All around us are Christmas parties, at work, at school, in the neighborhood. While in the West, people used to observe Advent as a holy season like Lent, the most recent trend is to celebrate as much as possible before hand, with December 25th serving as the cut-off date, after which the tree is stripped and discarded, and the lights are unstrung. Our Lord's birth, when we celebrate it, goes almost as unnoticed as it did the first time.

It should be added that Wheeler & Rosenthal advocate beginning the season in mid-November because on the basis of Dutch traditions they consider this as the start of ‘St Nicholastide’. But as I noted in my post on St Martin of Tours, there is a very old tradition in the West of beginning a Nativity Fast just after Martinmas. Whatever the reason, this approach dovetails nicely with the beginning of the Orthodox Nativity Fast observed in the East. As Matushka Lardas points out, the entire period should be one of penitence, not frivolity. I feel holding off on the decorations is part of this, but so, as much as possible, are the other festive aspects of Christmas. For example, while I, as a faithful son of the Russian Church Abroad, do not abstain from beer during the Fast, I have found it more in keeping with its spirit to abstain until the Feast from all of the wonderful seasonal brews that one sees at this time of the year, many of them festively spiced and flavoured and thus more suitable for celebration than mere quotidian drinking.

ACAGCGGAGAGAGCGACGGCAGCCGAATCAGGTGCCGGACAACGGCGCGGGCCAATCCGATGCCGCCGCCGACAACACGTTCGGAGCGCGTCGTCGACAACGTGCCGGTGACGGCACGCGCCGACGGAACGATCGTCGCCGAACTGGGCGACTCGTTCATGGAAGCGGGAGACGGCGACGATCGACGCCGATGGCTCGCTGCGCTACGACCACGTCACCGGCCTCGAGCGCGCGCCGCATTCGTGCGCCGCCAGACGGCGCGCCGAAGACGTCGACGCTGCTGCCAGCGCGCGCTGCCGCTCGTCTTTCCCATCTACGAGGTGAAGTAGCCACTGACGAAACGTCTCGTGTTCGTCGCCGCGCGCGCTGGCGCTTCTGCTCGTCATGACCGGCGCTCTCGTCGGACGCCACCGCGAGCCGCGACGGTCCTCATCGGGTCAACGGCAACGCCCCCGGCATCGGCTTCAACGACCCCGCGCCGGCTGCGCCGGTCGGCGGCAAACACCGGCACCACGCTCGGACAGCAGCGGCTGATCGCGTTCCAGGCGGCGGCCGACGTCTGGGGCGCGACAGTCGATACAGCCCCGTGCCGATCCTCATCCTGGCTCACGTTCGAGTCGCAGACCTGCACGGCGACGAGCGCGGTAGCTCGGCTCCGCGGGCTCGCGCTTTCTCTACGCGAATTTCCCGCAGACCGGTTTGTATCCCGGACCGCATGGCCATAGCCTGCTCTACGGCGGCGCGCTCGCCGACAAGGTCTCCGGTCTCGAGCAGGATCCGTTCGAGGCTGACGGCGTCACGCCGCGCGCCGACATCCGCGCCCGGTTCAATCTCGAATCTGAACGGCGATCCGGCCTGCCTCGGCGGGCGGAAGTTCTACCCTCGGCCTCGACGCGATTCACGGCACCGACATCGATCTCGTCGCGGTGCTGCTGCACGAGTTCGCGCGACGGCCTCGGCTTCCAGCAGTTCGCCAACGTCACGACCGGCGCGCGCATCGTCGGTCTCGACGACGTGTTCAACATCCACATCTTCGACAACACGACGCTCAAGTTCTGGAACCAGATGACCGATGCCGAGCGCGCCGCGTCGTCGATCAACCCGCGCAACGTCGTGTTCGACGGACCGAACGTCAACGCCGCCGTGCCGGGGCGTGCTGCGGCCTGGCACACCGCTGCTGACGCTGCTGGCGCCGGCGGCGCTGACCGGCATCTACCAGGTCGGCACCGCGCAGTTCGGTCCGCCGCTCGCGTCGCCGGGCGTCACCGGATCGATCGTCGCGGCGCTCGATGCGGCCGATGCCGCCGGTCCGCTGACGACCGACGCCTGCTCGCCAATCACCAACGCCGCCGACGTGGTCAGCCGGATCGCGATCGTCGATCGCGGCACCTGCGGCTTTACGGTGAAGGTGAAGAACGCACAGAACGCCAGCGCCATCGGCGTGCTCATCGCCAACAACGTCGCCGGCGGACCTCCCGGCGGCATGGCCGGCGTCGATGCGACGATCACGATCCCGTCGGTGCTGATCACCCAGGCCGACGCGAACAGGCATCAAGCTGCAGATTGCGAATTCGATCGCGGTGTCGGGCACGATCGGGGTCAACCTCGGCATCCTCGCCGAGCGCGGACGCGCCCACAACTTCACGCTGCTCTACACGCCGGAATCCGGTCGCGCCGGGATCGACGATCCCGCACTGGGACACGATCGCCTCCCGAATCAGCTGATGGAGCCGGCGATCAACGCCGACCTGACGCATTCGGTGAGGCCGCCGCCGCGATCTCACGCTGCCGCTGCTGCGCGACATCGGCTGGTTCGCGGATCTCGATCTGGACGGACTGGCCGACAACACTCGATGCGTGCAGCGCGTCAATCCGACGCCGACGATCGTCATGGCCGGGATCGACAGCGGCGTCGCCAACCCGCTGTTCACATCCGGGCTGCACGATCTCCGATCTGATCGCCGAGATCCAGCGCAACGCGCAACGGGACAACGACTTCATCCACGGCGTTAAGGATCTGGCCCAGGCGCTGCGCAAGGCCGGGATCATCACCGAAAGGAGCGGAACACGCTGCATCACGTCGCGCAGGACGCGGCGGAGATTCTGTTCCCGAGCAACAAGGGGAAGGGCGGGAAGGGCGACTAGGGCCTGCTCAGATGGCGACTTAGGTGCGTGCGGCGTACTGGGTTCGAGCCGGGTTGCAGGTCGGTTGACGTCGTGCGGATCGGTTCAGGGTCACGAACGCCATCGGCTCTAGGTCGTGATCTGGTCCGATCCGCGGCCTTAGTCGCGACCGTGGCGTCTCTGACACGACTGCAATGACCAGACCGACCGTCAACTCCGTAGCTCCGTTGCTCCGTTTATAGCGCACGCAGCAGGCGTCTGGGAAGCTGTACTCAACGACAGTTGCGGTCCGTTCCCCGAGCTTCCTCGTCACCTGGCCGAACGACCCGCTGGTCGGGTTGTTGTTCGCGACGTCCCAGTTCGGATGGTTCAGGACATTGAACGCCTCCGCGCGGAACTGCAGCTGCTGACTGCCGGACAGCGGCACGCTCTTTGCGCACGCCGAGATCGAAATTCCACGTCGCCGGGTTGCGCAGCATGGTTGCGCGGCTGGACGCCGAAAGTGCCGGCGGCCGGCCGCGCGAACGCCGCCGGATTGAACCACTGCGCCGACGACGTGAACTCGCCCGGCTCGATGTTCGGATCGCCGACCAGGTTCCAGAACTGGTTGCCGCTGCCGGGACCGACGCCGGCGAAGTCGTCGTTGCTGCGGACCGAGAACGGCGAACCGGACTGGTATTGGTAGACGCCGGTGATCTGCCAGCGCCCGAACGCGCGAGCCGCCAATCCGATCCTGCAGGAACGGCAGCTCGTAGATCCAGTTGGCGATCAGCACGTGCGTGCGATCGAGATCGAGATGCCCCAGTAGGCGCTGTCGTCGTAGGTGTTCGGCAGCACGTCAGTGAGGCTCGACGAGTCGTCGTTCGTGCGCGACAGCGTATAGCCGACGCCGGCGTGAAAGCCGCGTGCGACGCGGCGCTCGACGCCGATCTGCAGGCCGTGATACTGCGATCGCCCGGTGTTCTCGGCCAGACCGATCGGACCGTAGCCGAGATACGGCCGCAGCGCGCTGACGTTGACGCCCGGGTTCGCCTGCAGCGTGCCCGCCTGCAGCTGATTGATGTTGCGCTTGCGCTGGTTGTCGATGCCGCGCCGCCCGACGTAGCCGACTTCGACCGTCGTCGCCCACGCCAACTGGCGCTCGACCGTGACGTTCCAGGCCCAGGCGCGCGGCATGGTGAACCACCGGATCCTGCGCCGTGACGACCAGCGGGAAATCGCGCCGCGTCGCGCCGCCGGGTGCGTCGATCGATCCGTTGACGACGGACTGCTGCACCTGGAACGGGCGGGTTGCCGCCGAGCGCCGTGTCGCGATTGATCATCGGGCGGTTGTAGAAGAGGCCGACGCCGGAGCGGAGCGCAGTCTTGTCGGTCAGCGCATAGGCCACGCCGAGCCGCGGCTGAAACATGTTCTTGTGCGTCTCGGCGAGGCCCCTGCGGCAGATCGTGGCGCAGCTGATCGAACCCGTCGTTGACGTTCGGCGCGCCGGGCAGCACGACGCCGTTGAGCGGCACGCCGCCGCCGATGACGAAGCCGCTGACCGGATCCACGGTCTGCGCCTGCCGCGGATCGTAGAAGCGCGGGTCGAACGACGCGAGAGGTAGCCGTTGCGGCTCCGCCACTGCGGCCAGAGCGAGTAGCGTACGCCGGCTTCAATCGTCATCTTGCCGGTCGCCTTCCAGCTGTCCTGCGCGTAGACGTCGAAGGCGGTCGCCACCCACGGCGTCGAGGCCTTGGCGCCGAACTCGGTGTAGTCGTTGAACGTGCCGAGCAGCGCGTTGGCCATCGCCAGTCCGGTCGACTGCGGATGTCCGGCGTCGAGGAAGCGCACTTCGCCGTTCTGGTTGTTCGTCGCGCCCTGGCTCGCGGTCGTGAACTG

Third, there are two bits of decoration that I will permit fairly early. Like many Orthodox Christians in the West, I intend to have an Advent wreath. Some, because the Nativity Fast begins in mid-November, use six candles for the six Sundays between the first day of the Fast and the day of the Feast. Personally, I plan to keep it simple and use four candles, waiting to begin lighting them until the fourth Sunday before the Feast, with the difference that I will begin on the fourth Sunday before the Feast on the Old Calendar—13 December on the civil calendar this year. The Advent wreath is certainly not an old Orthodox custom, or even an old Western Orthodox custom. Victor-Antoine d’Avila-Latourette, OSB, writes that it began in the early 16th c., perhaps even among Protestants (A Monastic Year: Reflections from a Monastery [Dallas: Taylor, 1996], p. 16). But it is such a strong way to make the anticipation of the Feast a solemn and tangible thing, that I can’t help but think it a good idea.

The other sort of decoration I shall encourage is anything that properly belongs to St Nicholas. This includes anything that has his image on it (while I avoid garish ‘Santa Claus’ images, it seems to me that traditional ‘Father Christmas’-type images are not wholly inappropriate), but also the traditional stockings hanging from the mantel. As Wheeler & Rosenthal suggest: